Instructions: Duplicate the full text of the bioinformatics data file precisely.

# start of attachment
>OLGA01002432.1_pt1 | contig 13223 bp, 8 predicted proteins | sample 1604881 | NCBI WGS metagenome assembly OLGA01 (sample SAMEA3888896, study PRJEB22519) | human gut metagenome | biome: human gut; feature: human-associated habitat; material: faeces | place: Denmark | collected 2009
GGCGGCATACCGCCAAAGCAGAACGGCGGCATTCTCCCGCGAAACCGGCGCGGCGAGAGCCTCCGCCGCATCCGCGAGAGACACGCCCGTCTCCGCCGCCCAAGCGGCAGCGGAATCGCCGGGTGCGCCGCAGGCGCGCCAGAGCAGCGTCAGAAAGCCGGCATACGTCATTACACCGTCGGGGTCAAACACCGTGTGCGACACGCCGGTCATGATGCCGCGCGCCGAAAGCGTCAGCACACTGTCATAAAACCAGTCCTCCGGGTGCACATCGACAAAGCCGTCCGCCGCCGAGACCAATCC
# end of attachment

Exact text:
>OLGA01002432.1_pt1 | contig 13223 bp, 8 predicted proteins | sample 1604881 | NCBI WGS metagenome assembly OLGA01 (sample SAMEA3888896, study PRJEB22519) | human gut metagenome | biome: human gut; feature: human-associated habitat; material: faeces | place: Denmark | collected 2009
GGCGGCATACCGCCAAAGCAGAACGGCGGCATTCTCCCGCGAAACCGGCGCGGCGAGAGCCTCCGCCGCATCCGCGAGAGACACGCCCGTCTCCGCCGCCCAAGCGGCAGCGGAATCGCCGGGTGCGCCGCAGGCGCGCCAGAGCAGCGTCAGAAAGCCGGCATACGTCATTACACCGTCGGGGTCAAACACCGTGTGCGACACGCCGGTCATGATGCCGCGCGCCGAAAGCGTCAGCACACTGTCATAAAACCAGTCCTCCGGGTGCACATCGACAAAGCCGTCCGCCGCCGAGACCAATCC